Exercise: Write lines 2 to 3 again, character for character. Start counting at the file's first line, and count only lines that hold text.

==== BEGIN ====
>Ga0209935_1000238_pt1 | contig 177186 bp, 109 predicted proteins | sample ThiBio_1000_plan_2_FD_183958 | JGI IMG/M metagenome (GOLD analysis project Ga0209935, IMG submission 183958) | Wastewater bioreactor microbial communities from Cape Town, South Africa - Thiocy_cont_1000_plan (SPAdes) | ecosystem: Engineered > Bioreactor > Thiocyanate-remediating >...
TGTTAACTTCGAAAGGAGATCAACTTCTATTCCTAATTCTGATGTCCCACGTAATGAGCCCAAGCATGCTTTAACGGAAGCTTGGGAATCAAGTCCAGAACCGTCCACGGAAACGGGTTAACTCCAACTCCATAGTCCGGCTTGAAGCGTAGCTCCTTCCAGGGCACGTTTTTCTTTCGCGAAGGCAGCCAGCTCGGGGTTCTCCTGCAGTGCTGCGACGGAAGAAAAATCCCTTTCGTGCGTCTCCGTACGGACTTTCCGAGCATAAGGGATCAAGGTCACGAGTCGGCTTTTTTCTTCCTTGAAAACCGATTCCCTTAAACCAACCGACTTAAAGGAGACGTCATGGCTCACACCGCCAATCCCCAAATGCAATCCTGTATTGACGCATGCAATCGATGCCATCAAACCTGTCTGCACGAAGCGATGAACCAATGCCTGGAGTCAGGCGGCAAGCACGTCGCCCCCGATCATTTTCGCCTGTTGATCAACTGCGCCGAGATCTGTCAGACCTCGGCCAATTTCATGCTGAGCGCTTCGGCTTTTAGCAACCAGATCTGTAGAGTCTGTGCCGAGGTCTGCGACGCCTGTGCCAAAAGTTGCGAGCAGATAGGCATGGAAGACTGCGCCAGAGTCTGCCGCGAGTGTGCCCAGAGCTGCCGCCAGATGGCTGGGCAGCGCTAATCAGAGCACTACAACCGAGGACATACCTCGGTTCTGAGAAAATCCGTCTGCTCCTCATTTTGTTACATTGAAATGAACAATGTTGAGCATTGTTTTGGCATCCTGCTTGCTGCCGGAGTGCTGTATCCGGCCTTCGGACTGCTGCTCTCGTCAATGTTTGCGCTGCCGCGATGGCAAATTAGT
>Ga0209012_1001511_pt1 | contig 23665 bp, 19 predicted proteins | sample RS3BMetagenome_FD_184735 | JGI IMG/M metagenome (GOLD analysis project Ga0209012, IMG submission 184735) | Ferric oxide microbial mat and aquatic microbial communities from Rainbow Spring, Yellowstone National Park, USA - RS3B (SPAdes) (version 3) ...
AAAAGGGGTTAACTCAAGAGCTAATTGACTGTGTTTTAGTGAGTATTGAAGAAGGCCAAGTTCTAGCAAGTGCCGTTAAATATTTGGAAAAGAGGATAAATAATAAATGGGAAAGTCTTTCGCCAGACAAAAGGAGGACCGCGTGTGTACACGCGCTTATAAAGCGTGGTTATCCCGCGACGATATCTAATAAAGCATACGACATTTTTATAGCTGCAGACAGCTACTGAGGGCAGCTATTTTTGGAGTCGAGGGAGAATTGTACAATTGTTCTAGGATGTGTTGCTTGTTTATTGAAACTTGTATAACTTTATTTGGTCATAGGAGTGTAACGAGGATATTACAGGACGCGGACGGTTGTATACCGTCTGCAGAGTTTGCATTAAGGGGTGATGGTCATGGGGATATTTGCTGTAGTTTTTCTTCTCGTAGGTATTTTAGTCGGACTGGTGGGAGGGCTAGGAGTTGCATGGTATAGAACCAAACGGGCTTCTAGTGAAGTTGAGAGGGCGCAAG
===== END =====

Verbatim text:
TGTTAACTTCGAAAGGAGATCAACTTCTATTCCTAATTCTGATGTCCCACGTAATGAGCCCAAGCATGCTTTAACGGAAGCTTGGGAATCAAGTCCAGAACCGTCCACGGAAACGGGTTAACTCCAACTCCATAGTCCGGCTTGAAGCGTAGCTCCTTCCAGGGCACGTTTTTCTTTCGCGAAGGCAGCCAGCTCGGGGTTCTCCTGCAGTGCTGCGACGGAAGAAAAATCCCTTTCGTGCGTCTCCGTACGGACTTTCCGAGCATAAGGGATCAAGGTCACGAGTCGGCTTTTTTCTTCCTTGAAAACCGATTCCCTTAAACCAACCGACTTAAAGGAGACGTCATGGCTCACACCGCCAATCCCCAAATGCAATCCTGTATTGACGCATGCAATCGATGCCATCAAACCTGTCTGCACGAAGCGATGAACCAATGCCTGGAGTCAGGCGGCAAGCACGTCGCCCCCGATCATTTTCGCCTGTTGATCAACTGCGCCGAGATCTGTCAGACCTCGGCCAATTTCATGCTGAGCGCTTCGGCTTTTAGCAACCAGATCTGTAGAGTCTGTGCCGAGGTCTGCGACGCCTGTGCCAAAAGTTGCGAGCAGATAGGCATGGAAGACTGCGCCAGAGTCTGCCGCGAGTGTGCCCAGAGCTGCCGCCAGATGGCTGGGCAGCGCTAATCAGAGCACTACAACCGAGGACATACCTCGGTTCTGAGAAAATCCGTCTGCTCCTCATTTTGTTACATTGAAATGAACAATGTTGAGCATTGTTTTGGCATCCTGCTTGCTGCCGGAGTGCTGTATCCGGCCTTCGGACTGCTGCTCTCGTCAATGTTTGCGCTGCCGCGATGGCAAATTAGT
>Ga0209012_1001511_pt1 | contig 23665 bp, 19 predicted proteins | sample RS3BMetagenome_FD_184735 | JGI IMG/M metagenome (GOLD analysis project Ga0209012, IMG submission 184735) | Ferric oxide microbial mat and aquatic microbial communities from Rainbow Spring, Yellowstone National Park, USA - RS3B (SPAdes) (version 3) ...